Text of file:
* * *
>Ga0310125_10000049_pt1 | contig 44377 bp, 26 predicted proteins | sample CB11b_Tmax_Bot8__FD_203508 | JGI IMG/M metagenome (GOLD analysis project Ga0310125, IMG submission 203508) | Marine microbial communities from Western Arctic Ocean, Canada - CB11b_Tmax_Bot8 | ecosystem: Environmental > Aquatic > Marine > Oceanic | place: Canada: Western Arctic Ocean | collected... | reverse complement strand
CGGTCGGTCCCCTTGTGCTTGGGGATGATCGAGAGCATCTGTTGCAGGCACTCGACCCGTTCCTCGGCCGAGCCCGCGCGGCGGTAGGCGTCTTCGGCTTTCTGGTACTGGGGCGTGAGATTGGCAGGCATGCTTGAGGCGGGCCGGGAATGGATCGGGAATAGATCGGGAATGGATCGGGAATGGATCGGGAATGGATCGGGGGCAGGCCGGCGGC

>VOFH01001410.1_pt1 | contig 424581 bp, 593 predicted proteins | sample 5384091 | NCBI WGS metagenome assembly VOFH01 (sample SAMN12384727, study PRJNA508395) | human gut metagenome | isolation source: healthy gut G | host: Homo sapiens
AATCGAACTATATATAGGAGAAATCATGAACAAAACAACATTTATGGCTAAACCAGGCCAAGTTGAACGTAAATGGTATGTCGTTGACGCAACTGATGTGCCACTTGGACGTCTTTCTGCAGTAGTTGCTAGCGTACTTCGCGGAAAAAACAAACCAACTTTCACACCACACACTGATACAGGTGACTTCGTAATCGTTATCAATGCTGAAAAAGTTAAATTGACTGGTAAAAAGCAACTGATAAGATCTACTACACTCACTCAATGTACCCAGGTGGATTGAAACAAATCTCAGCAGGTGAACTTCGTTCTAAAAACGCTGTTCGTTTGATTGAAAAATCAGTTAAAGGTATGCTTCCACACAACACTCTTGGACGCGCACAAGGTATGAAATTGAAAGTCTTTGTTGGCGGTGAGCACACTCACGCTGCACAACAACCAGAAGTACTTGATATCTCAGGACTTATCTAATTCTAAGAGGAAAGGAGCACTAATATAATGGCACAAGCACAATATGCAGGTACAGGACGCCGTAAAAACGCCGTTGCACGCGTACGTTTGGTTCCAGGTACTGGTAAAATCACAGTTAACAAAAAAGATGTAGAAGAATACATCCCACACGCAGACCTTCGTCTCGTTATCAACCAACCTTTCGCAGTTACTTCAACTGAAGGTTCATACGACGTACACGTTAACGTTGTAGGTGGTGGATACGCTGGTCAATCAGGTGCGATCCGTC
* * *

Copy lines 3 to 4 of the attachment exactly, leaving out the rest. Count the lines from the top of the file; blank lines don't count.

>VOFH01001410.1_pt1 | contig 424581 bp, 593 predicted proteins | sample 5384091 | NCBI WGS metagenome assembly VOFH01 (sample SAMN12384727, study PRJNA508395) | human gut metagenome | isolation source: healthy gut G | host: Homo sapiens
AATCGAACTATATATAGGAGAAATCATGAACAAAACAACATTTATGGCTAAACCAGGCCAAGTTGAACGTAAATGGTATGTCGTTGACGCAACTGATGTGCCACTTGGACGTCTTTCTGCAGTAGTTGCTAGCGTACTTCGCGGAAAAAACAAACCAACTTTCACACCACACACTGATACAGGTGACTTCGTAATCGTTATCAATGCTGAAAAAGTTAAATTGACTGGTAAAAAGCAACTGATAAGATCTACTACACTCACTCAATGTACCCAGGTGGATTGAAACAAATCTCAGCAGGTGAACTTCGTTCTAAAAACGCTGTTCGTTTGATTGAAAAATCAGTTAAAGGTATGCTTCCACACAACACTCTTGGACGCGCACAAGGTATGAAATTGAAAGTCTTTGTTGGCGGTGAGCACACTCACGCTGCACAACAACCAGAAGTACTTGATATCTCAGGACTTATCTAATTCTAAGAGGAAAGGAGCACTAATATAATGGCACAAGCACAATATGCAGGTACAGGACGCCGTAAAAACGCCGTTGCACGCGTACGTTTGGTTCCAGGTACTGGTAAAATCACAGTTAACAAAAAAGATGTAGAAGAATACATCCCACACGCAGACCTTCGTCTCGTTATCAACCAACCTTTCGCAGTTACTTCAACTGAAGGTTCATACGACGTACACGTTAACGTTGTAGGTGGTGGATACGCTGGTCAATCAGGTGCGATCCGTC